A round-up of today’s newspaper articles covering the UK’s involvement in counterterrorism and counterinsurgency operations at home and abroad.
Explosion kills UK soldier in Afghanistan
Allegra Stratton, The Guardian
A British soldier died in an explosion in southern Afghanistan today, bringing to 96 the number of UK personnel killed in the country since the 2001 invasion.
The soldier was on foot patrol in Musa Qaleh in Helmand province at the time. An MoD spokesman said no one else was hurt.
Anti-terror unit loses surveillance powers to deflect Stockwell criticism
Sean O’Neill, The Times
Scotland Yard’s anti-terror unit has been stripped of its control over covert surveillance teams in an attempt to ward off further criticism over the shooting of Jean Charles de Menezes, The Times has learnt.
Sir Ian Blair, the Metropolitan Police Commissioner, ordered the overhaul of undercover policing, despite stiff opposition from inside the force. Senior sources are concerned that the loss of dedicated counter-terrorism surveillance units, which can be deployed anywhere in the country, might undermine future security operations.
The force was criticised heavily for the failure of its surveillance teams to identify Mr de Menezes, 27, as a civilian on July 22, 2005. Firearms officers shot him dead at Stockwell Tube station, South London, in the belief that he was a suicide bomber.
Police face scrutiny over the arrest of radical jihadist who renounced violence
Andrew Norfolk, The Times
He was the poster boy for jihadist extremism who become one of its most vocal opponents, meeting a government minister and being offered Home Office funding to support his deradicalisation work among young Muslims.
But now Hassan Butt is under arrest and at the centre of a high-stakes legal battle that goes to the core of Britain’s fight against terrorism.
Hassan Butt sent dozens of British Muslims to training camps in Pakistan, raised money for the Taleban and once boasted of his desire “to kill or be killed for the sake of Allah”. His words and deeds in support of Islamist terrorism were reported widely between 2001 and 2004, yet he was never charged with any offence.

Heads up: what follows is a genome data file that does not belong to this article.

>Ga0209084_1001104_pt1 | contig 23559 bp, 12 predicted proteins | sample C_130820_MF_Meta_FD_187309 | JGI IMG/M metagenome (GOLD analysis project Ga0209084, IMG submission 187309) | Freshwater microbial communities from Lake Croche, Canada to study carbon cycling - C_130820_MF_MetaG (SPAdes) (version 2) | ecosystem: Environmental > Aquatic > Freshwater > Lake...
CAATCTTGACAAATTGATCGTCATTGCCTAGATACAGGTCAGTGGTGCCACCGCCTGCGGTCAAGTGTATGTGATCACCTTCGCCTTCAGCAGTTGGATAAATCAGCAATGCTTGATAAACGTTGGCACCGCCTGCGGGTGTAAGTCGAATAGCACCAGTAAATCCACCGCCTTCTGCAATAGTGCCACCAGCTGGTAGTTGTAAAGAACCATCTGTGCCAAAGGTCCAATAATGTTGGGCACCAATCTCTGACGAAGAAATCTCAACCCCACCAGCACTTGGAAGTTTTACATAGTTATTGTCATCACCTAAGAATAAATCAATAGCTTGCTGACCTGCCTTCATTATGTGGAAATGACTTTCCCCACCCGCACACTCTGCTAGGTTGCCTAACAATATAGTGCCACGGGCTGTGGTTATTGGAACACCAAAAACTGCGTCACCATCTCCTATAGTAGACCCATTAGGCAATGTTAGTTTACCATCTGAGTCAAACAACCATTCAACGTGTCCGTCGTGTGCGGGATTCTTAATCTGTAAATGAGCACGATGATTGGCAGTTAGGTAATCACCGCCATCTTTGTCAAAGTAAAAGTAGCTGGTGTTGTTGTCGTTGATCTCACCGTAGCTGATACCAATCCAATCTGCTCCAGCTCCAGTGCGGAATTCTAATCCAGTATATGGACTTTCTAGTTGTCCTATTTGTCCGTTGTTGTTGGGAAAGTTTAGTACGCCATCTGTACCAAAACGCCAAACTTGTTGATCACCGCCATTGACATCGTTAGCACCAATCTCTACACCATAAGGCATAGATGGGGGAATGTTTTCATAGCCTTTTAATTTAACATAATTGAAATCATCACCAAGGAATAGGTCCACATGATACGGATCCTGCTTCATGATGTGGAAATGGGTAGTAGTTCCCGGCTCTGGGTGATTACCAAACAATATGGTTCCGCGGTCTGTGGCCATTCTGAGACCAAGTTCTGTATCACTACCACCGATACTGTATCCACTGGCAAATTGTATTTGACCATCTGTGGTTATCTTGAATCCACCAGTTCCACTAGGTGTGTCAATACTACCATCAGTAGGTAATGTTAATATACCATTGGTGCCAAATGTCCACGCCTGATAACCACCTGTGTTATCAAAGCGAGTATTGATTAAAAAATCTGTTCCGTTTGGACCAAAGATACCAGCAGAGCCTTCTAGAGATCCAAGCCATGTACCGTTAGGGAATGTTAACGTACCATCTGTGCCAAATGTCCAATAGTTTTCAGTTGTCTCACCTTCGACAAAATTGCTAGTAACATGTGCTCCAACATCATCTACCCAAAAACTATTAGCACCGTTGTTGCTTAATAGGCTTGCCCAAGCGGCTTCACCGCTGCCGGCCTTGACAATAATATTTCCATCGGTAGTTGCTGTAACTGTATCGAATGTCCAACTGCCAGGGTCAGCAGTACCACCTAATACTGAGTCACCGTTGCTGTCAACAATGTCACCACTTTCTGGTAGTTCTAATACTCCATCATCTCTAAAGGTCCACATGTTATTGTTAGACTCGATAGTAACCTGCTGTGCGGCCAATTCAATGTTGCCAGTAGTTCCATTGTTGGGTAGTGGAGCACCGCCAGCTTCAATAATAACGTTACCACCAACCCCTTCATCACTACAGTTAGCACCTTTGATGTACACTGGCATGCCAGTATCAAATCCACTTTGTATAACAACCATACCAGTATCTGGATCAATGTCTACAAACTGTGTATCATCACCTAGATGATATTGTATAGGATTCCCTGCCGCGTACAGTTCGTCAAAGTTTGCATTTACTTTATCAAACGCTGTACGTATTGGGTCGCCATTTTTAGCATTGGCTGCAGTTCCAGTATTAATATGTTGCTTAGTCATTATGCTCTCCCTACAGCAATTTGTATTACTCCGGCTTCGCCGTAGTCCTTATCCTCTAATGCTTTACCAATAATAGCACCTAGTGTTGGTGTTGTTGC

After the suicide attacks on London in July 2005, he embarked on a lengthy and painful reexamination of his beliefs, eventually repudiating violence and emerging as a passionate critic of the cause he once espoused. Since early 2007 Mr Butt, 28, has denounced al-Qaeda in numerous newspaper articles, in international television interviews and in debate at the Cambridge Union.
However, he has been labelled a traitor to Islam by his former comrades and in April last year was stabbed in the street by two assailants.
Ten days ago, as he prepared to board a flight to Pakistan, Mr Butt was arrested – and is still detained – under the Terrorism Act.
[IRG: For an earlier IRG post on Hassan Butt, click here]
A number of families had to leave their homes in Omagh on Sunday evening in a security alert.
Two suspicious objects were found on the Dublin Road in the County Tyrone town at about 1700 BST on Sunday.
A large area outside the town was cordoned off and people living in 10 or 11 houses were asked to leave.
Army officers carried out two controlled explosions at the scene. It was later declared safe. Police would not give detail about what was found.
A man and a woman arrested in relation to the attempted murder of an off-duty policeman in County Tyrone have been released pending further inquiries.
The pair were arrested on Friday night over the attack near Castlederg.
Four men arrested at different locations in County Tyrone on Thursday morning are still being held, a police spokesman said.
Britain ‘is barrier to cluster bomb ban treaty’
Tom Peterkin, The Telegraph
Britain has been accused of being the main barrier to an international treaty that would ban cluster bombs, weapons responsible for the deaths of thousands of civilians.
Humanitarian groups, countries that have borne the brunt of the bombs and former soldiers gathered on Monday to forge a treaty outlawing cluster bombs.
Representatives of more than 100 countries were in Dublin for a conference looking at the artillery-fired M85 and the rocket-based M73 munitions.
British officials have argued that they are “smart” weapons, which minimise the risk of collateral damage.
But Simon Conway, a former soldier and the Director of Landmine Action, said: “Every time these weapons are used, they have killed large numbers of civilians.”
Commentary: a deep embarrassment to security services
Michael Evans, The Times
At a time when MI5 is having to counter the threat posed to this country from an estimated 2,000 home-grown terrorist suspects, the Max Mosley affair is both deeply embarrassing and an unwelcome diversion.
Although it would take only the most devoted conspiracy enthusiast to imagine that the Security Service, with only 3,500 staff members at its disposal, would want to dedicate intelligence officers to set up the head of Formula 1 motor racing, the involvement of the wife of an MI5 officer in the sado-masochistic orgy that brought about his downfall has raised serious questions about the organisation’s vetting system.